Community Environmental Advocates Foundation

Community Environmental Advocates Foundation (CEAF) is an all-volunteer citizen advocacy group that leads grassroots community education and advocacy for responsible land use and environmental protection in Nevada County. Their recent work has helped shape positive outcomes in County land use policy, and they’ve successfully advocated for the inclusion of affordable housing, open space and agriculture in a number of large development projects. They’ve also spearheaded an initiative to educate property owners of the hazards posed by the poisons applied to water ditches adjacent to their properties. CEAF was awarded $4,000 during the winter 2022 round of our California Environmental Grassroots Fund to buoy their efforts against the reopening of the Idaho-Maryland gold mine near Grass Valley, CA. The organization has fought off previous attempts to re-open this mine; most recently in 2008, where their persistence in dragging out the environmental impact report (EIR) process eventually forced the mining company to abandon the project.  But the skyrocketing price of gold continues to fuel fresh efforts to reopen the mine.  This time, CEAF plans to launch a full-fledged community opposition campaign, including in-depth research and commentary on the latest Idaho-Maryland mine reopening proposal and EIR, and robust public outreach and education about the negative consequences of the mine’s reopening.

The damaging environmental impacts of the project range from forest habitat destruction, air pollution, GHG emissions, and threats to riparian habitat and water quality. In total, over 75 acres of woodlands, grasslands, and chaparral would be covered by waste rock and tailings from the mine. One of the proposed sites is of particular note: the property contains rich habitat, with 58 acres of Mixed Conifer and Montane hardwood, 8 acres of grassland, a large pond, and a flourishing meadow. This site is part of a continuous intact wild area that connects to the Empire Mine State Park 100 acres to the south. 

The mine also threatens the maintenance and restoration of the Wolf Creek watershed. Millions of gallons of mining water dumped into the South Fork Wolf Creek will scour the creek and damage downstream habitat. Erosion and sediments containing contaminants from legacy mining operations pose risks to water quality and native riparian habitat, including downstream restoration efforts underway at Empire Mine State Park.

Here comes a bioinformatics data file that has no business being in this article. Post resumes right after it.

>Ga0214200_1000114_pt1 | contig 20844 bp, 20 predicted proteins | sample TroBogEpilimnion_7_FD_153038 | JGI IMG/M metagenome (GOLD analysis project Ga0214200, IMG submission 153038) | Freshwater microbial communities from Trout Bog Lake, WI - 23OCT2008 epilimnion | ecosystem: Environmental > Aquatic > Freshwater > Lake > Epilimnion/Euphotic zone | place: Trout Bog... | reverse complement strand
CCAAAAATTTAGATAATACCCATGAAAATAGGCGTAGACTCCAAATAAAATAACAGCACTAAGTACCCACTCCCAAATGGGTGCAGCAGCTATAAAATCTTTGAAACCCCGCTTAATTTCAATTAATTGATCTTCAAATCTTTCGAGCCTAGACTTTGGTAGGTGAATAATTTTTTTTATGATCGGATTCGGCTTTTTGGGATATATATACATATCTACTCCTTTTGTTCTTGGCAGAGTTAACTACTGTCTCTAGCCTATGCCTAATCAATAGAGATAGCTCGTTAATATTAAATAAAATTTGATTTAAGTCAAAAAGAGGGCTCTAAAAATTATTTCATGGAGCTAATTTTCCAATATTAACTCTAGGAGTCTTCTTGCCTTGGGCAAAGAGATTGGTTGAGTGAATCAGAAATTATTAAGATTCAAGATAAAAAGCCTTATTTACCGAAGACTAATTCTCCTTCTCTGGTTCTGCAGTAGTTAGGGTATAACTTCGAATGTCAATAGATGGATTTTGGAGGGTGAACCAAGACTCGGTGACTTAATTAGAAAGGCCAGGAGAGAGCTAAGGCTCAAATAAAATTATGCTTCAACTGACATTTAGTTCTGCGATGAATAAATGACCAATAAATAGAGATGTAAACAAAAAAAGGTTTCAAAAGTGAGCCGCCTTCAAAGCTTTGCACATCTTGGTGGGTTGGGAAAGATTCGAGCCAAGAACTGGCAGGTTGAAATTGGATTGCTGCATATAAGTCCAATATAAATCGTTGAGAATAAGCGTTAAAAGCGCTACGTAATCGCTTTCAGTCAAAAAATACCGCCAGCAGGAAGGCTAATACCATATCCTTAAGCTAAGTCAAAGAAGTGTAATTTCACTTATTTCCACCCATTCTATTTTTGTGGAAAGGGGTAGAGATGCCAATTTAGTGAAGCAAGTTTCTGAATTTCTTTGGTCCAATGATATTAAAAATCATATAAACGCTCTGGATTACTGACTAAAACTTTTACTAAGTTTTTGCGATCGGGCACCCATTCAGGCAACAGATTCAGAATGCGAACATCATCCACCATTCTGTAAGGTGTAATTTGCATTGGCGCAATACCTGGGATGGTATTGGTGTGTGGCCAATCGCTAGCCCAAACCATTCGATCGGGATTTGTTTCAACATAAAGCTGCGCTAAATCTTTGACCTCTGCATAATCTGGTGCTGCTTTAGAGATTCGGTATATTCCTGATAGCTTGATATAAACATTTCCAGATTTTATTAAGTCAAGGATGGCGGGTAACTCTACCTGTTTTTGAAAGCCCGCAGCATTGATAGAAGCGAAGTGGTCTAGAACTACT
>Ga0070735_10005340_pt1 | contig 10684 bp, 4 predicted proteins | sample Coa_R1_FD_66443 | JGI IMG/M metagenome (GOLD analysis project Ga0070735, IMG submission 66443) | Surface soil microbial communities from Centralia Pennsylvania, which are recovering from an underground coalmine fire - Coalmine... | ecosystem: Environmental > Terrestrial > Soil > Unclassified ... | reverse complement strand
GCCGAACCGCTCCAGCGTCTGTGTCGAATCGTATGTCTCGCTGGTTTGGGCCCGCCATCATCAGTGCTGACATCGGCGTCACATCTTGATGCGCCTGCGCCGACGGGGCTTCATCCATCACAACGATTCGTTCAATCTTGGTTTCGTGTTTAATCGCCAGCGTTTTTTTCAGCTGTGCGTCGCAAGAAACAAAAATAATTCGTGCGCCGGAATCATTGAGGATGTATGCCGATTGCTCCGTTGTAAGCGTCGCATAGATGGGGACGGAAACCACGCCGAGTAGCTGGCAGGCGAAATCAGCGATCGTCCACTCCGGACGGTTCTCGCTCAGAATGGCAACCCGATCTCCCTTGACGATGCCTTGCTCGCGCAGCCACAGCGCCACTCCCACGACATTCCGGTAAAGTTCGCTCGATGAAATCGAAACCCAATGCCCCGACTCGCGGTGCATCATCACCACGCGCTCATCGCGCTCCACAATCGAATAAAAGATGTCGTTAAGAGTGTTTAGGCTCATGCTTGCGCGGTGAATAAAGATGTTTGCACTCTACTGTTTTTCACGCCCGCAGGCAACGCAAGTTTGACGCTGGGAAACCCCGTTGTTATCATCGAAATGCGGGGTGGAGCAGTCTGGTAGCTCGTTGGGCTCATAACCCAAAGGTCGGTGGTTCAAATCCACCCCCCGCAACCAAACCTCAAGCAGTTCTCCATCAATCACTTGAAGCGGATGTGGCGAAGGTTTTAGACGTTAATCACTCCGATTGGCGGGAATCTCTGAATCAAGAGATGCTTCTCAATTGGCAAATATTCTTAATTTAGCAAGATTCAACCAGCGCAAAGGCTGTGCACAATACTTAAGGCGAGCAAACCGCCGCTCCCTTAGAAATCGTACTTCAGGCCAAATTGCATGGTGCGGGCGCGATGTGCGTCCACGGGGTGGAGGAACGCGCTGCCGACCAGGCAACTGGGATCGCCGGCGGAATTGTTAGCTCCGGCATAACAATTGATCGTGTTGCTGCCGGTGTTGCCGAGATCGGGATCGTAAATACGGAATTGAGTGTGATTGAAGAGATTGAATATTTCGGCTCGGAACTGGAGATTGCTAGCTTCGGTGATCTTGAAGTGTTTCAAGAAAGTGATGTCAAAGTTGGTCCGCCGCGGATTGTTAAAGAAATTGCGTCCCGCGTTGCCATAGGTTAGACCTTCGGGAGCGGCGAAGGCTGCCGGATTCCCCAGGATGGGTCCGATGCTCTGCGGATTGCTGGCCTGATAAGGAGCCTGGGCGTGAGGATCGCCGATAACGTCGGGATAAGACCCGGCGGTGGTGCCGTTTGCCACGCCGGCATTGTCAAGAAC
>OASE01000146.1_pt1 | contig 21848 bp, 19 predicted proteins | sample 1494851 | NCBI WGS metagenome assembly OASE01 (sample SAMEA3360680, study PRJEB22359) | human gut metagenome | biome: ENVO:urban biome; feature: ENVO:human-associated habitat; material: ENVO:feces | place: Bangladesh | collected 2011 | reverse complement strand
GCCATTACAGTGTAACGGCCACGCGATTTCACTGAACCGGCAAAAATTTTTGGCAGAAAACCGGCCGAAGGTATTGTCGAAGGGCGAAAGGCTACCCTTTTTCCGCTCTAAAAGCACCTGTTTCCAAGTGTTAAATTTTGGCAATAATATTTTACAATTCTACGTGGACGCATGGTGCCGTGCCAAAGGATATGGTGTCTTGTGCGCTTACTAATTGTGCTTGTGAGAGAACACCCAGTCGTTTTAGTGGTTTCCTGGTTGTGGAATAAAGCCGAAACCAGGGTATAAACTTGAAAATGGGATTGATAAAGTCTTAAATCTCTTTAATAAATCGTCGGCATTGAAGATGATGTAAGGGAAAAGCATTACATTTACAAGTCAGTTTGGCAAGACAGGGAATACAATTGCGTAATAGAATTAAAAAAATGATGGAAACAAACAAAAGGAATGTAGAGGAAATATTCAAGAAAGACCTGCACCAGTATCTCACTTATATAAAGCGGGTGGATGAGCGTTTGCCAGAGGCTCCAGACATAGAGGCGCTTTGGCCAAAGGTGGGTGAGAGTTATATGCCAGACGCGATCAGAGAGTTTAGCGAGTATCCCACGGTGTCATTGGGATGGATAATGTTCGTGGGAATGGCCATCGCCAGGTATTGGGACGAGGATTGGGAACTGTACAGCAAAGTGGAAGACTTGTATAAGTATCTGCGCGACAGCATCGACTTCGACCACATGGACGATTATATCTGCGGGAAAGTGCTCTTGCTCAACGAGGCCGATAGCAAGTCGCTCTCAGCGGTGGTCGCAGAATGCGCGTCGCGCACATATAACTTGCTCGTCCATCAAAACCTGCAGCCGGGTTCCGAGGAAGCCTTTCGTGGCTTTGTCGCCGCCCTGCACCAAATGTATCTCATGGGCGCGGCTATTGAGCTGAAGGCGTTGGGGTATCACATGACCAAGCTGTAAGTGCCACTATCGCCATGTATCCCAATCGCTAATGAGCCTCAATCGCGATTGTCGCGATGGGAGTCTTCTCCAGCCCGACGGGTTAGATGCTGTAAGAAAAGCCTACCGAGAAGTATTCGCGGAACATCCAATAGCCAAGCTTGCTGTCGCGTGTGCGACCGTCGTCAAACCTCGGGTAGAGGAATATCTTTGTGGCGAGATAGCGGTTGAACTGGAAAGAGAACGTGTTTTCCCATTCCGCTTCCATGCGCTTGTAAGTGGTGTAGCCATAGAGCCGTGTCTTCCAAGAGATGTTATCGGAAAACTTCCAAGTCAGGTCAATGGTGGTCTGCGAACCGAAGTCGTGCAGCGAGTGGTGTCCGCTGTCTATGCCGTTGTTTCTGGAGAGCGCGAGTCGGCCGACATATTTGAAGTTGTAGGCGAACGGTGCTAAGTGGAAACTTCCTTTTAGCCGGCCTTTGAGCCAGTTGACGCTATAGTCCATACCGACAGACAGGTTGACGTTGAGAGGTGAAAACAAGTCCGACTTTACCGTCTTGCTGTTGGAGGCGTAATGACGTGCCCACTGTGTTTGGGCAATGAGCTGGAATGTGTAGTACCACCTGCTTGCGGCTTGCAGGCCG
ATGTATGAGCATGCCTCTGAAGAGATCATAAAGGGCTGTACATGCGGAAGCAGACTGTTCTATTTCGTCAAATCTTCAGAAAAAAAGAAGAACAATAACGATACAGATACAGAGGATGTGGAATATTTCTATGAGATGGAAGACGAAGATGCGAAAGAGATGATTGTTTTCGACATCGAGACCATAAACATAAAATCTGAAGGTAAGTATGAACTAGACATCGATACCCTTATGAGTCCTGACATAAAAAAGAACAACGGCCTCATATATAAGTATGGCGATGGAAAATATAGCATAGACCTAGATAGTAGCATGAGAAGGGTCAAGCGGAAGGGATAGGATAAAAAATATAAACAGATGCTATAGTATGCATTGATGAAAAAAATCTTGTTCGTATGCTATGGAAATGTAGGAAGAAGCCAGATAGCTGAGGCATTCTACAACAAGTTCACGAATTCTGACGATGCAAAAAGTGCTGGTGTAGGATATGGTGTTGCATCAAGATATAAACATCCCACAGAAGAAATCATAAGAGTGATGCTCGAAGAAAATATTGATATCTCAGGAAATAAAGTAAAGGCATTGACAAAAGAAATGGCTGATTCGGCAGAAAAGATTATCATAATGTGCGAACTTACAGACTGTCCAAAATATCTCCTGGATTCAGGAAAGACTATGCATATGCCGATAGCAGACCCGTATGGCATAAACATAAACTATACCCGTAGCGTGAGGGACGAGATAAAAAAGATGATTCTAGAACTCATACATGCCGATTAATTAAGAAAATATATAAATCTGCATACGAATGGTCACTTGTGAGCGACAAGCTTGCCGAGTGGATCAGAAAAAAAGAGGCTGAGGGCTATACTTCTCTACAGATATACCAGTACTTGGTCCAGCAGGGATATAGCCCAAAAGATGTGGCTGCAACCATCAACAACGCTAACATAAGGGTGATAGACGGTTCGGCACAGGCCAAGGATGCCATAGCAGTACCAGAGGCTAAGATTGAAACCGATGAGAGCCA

The human-related impacts are equally numerous. Nevada county already has an air pollution problem, owing to high ozone days and particle pollution. According to, chronic lung disease deaths in Grass Valley hover at twice the state average. The Idaho-Maryland mine would exacerbate this air pollution problem, releasing diesel exhaust, airborne asbestos, and other pollutants. Hardrock mining is also linked to toxic waste like arsenic, manganese and thallium that can increase the risk of cancer and other illnesses in humans ( Nevada county residents also suffer from drought-related water scarcity. The mine would further dewater the region’s groundwater driving up the future price of water. Furthermore, more than 300 private wells would be put at risk of failing or becoming contaminated from mine runoff. 

The fight has really launched into full swing in the last month with the release of the draft EIR. CEAF volunteers have been pulling together extensive comments on the DEIR from their legal team at Shute, Mihaly, & Weinberger, various technical experts on hydrology, air quality, greenhouse gasses, hazardous materials, and noise impacts, and a community letter signed by all their coalition members. They mobilized a huge turnout for the planning commission meeting in early April, including over 100 commenters challenging the project. Jane Pelton, speaking on behalf of Community Environmental Advocates, describes the recent County Planning Commission meeting:

Over 100 people spoke to challenge the sufficiency of the draft environmental impact report, and it is a testament to CEA’s diligence in research and education that so many in our community have had access to the facts and were able to articulate their individual concerns so well.

The meeting made clear that the reopening of the Idaho-Maryland mine is not in the community’s best interest. Moreover, Grass Valley residents have a wealth of ideas of how the property could be put to better use, that must take precedence over the mine. We are proud to support this exceptional community advocacy group that demonstrates what can be achieved through educating and involving community members on local proposals.

This entry was posted in Grantee Spotlight.